The truth about animal testing

The use of animals in medical research is inevitable, but no one can deny that something needs to change.

Every summer, hundreds of thousands of women run the five-kilometre Race for Life to raise money for Cancer Research UK. They probably don’t like to think about it, but some of that money is spent on procuring animals for use in experiments.

The use of animals in medical research is inevitable. Every drug licensed for treatment has to be tested on animals. It’s not just a legal issue. Many of the cures we celebrate – and let’s remember that cancer is now more survivable than ever – were developed only because researchers were able to carry out experiments on animals.

In the 1990s, deaths from breast cancer dropped by nearly a third. Much of that success was due to the introduction of tamoxifen, a treatment that helps prevent breast cancer among those with a family history of the disease. The drug’s development involved research on rats and mice that explored how hormonal changes induce tumours.

Since its introduction, tamoxifen has been cited as part of the solution to animal experimentation: tests show that it kills human tumours grown in Petri dishes, demonstrating that such cell cultures are a good model for what happens in real patients.

Alternatives to animal testing are welcomed by all involved; this is not a zero-sum game. When the Home Office recently reported that the total number of animal testing procedures increased by 2 per cent in 2011, the campaigning group People for the Ethical Treatment of Animals (Peta) called it “another broken promise” from a government that had committed to reducing the numbers. In some ways, Peta is right. It would be a better world if alternatives to animal testing could be found sooner; we should applaud Peta for donating more than half a million pounds to labs trying to pioneer non-animal tests. But scientists are just as eager to get there.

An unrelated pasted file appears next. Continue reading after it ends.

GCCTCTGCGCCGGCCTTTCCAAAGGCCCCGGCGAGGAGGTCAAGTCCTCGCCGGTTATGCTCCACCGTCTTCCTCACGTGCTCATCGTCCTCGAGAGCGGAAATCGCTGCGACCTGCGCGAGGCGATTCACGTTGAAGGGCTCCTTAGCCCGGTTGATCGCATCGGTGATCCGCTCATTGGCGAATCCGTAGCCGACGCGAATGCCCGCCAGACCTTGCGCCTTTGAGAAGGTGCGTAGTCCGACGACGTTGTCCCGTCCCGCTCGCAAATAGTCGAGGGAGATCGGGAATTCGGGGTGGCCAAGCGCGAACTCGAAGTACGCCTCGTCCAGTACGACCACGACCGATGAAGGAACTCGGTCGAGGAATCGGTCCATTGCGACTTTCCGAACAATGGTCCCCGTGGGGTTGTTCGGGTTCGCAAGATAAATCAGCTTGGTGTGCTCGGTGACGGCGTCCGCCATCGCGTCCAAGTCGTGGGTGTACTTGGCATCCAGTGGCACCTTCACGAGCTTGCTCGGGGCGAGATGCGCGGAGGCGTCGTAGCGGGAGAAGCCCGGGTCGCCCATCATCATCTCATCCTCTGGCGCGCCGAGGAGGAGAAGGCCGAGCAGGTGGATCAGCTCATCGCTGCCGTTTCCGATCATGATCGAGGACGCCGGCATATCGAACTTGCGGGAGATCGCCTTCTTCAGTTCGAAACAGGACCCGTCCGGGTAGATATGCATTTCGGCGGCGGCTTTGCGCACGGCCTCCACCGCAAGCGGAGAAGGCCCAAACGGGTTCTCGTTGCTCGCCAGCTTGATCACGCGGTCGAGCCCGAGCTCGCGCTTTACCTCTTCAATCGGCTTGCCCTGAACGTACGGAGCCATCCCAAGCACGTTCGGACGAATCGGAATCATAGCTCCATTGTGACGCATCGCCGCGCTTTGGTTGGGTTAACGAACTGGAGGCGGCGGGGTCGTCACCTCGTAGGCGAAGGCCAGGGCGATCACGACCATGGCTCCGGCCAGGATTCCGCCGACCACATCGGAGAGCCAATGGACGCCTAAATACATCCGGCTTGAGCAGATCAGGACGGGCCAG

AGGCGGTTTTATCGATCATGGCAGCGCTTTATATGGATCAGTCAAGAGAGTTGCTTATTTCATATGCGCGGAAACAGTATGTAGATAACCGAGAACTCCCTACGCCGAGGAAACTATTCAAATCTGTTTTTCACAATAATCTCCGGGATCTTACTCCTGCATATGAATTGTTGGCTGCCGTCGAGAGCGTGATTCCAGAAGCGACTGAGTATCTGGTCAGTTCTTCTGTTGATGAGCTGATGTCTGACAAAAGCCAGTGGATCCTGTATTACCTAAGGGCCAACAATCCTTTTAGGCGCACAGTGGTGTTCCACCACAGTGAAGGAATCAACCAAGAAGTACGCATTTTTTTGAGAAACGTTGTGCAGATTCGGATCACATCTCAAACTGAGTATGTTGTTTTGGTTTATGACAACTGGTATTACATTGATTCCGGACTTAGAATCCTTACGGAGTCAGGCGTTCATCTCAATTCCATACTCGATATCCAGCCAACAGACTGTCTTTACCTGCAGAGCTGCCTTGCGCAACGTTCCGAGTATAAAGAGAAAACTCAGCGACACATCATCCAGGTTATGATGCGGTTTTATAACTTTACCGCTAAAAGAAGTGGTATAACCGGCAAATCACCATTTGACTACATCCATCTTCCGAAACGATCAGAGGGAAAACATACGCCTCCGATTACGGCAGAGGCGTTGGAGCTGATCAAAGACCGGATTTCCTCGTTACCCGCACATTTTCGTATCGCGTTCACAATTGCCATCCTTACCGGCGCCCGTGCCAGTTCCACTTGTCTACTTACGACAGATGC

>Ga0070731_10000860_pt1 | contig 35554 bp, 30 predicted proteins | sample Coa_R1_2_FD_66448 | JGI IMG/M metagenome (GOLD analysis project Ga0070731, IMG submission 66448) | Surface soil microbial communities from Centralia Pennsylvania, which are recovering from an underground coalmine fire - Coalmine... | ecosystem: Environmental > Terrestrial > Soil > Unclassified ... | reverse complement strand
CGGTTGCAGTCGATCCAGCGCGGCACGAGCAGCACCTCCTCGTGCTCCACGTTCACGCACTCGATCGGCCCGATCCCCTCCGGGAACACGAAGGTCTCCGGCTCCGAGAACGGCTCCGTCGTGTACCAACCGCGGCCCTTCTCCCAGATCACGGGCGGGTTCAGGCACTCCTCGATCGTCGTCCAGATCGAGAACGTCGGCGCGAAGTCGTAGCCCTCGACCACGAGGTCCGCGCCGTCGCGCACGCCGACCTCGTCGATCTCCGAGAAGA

Contrary to Hollywood stereotypes, scientists aren’t monsters. If you have ever received treatment for an ectopic pregnancy, some of the procedures involved were tested on rabbits in labs run by Robert Winston. Those rabbits, Winston says, were petted and stroked every day. Much of last year’s 2 per cent rise can be ascribed to a general increase in the levels of scientific research going on.

And not all of the reportable procedures are detrimental to animals’ well-being. Just putting an animal into any form of isolation – on its own in a cage – is classed as a “procedure” that must be reported. Breeding a genetically modified animal is also a procedure, whether or not the modification causes distress (most don’t).